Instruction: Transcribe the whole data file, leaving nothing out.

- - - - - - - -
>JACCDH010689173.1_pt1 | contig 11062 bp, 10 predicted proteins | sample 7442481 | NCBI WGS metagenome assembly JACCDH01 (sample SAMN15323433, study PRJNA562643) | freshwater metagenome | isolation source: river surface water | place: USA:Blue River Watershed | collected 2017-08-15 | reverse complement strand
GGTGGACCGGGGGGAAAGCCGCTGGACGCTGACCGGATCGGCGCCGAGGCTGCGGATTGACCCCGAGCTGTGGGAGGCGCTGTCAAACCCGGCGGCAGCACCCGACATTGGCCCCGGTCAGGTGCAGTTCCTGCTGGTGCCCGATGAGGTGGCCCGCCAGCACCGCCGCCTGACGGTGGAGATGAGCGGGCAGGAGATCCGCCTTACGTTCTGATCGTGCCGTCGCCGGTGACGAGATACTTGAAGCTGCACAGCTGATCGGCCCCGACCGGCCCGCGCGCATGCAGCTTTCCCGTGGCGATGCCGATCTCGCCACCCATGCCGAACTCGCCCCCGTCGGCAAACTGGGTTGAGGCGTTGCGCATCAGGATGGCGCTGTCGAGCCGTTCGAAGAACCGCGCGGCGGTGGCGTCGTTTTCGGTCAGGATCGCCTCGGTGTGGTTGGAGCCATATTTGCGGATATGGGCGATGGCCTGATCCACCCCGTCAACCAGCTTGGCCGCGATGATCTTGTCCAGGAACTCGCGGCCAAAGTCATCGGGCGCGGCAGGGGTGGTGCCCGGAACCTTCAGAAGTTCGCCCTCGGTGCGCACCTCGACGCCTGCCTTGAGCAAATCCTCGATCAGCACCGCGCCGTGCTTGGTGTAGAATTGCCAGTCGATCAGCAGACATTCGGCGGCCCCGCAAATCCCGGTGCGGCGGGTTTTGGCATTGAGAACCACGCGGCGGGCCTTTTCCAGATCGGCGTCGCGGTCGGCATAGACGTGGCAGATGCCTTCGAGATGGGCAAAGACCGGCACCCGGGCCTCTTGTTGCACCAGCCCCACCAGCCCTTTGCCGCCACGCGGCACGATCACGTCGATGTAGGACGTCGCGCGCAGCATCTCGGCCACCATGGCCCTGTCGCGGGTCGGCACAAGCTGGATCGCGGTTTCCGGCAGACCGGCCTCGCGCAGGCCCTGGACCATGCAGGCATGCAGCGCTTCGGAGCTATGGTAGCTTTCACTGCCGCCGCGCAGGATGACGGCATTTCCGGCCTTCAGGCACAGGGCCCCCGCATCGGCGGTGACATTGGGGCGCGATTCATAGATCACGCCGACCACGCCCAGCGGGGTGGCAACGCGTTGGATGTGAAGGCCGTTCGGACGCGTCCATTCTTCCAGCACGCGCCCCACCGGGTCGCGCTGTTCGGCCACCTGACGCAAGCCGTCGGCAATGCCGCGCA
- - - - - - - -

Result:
>JACCDH010689173.1_pt1 | contig 11062 bp, 10 predicted proteins | sample 7442481 | NCBI WGS metagenome assembly JACCDH01 (sample SAMN15323433, study PRJNA562643) | freshwater metagenome | isolation source: river surface water | place: USA:Blue River Watershed | collected 2017-08-15 | reverse complement strand
GGTGGACCGGGGGGAAAGCCGCTGGACGCTGACCGGATCGGCGCCGAGGCTGCGGATTGACCCCGAGCTGTGGGAGGCGCTGTCAAACCCGGCGGCAGCACCCGACATTGGCCCCGGTCAGGTGCAGTTCCTGCTGGTGCCCGATGAGGTGGCCCGCCAGCACCGCCGCCTGACGGTGGAGATGAGCGGGCAGGAGATCCGCCTTACGTTCTGATCGTGCCGTCGCCGGTGACGAGATACTTGAAGCTGCACAGCTGATCGGCCCCGACCGGCCCGCGCGCATGCAGCTTTCCCGTGGCGATGCCGATCTCGCCACCCATGCCGAACTCGCCCCCGTCGGCAAACTGGGTTGAGGCGTTGCGCATCAGGATGGCGCTGTCGAGCCGTTCGAAGAACCGCGCGGCGGTGGCGTCGTTTTCGGTCAGGATCGCCTCGGTGTGGTTGGAGCCATATTTGCGGATATGGGCGATGGCCTGATCCACCCCGTCAACCAGCTTGGCCGCGATGATCTTGTCCAGGAACTCGCGGCCAAAGTCATCGGGCGCGGCAGGGGTGGTGCCCGGAACCTTCAGAAGTTCGCCCTCGGTGCGCACCTCGACGCCTGCCTTGAGCAAATCCTCGATCAGCACCGCGCCGTGCTTGGTGTAGAATTGCCAGTCGATCAGCAGACATTCGGCGGCCCCGCAAATCCCGGTGCGGCGGGTTTTGGCATTGAGAACCACGCGGCGGGCCTTTTCCAGATCGGCGTCGCGGTCGGCATAGACGTGGCAGATGCCTTCGAGATGGGCAAAGACCGGCACCCGGGCCTCTTGTTGCACCAGCCCCACCAGCCCTTTGCCGCCACGCGGCACGATCACGTCGATGTAGGACGTCGCGCGCAGCATCTCGGCCACCATGGCCCTGTCGCGGGTCGGCACAAGCTGGATCGCGGTTTCCGGCAGACCGGCCTCGCGCAGGCCCTGGACCATGCAGGCATGCAGCGCTTCGGAGCTATGGTAGCTTTCACTGCCGCCGCGCAGGATGACGGCATTTCCGGCCTTCAGGCACAGGGCCCCCGCATCGGCGGTGACATTGGGGCGCGATTCATAGATCACGCCGACCACGCCCAGCGGGGTGGCAACGCGTTGGATGTGAAGGCCGTTCGGACGCGTCCATTCTTCCAGCACGCGCCCCACCGGGTCGCGCTGTTCGGCCACCTGACGCAAGCCGTCGGCAATGCCGCGCA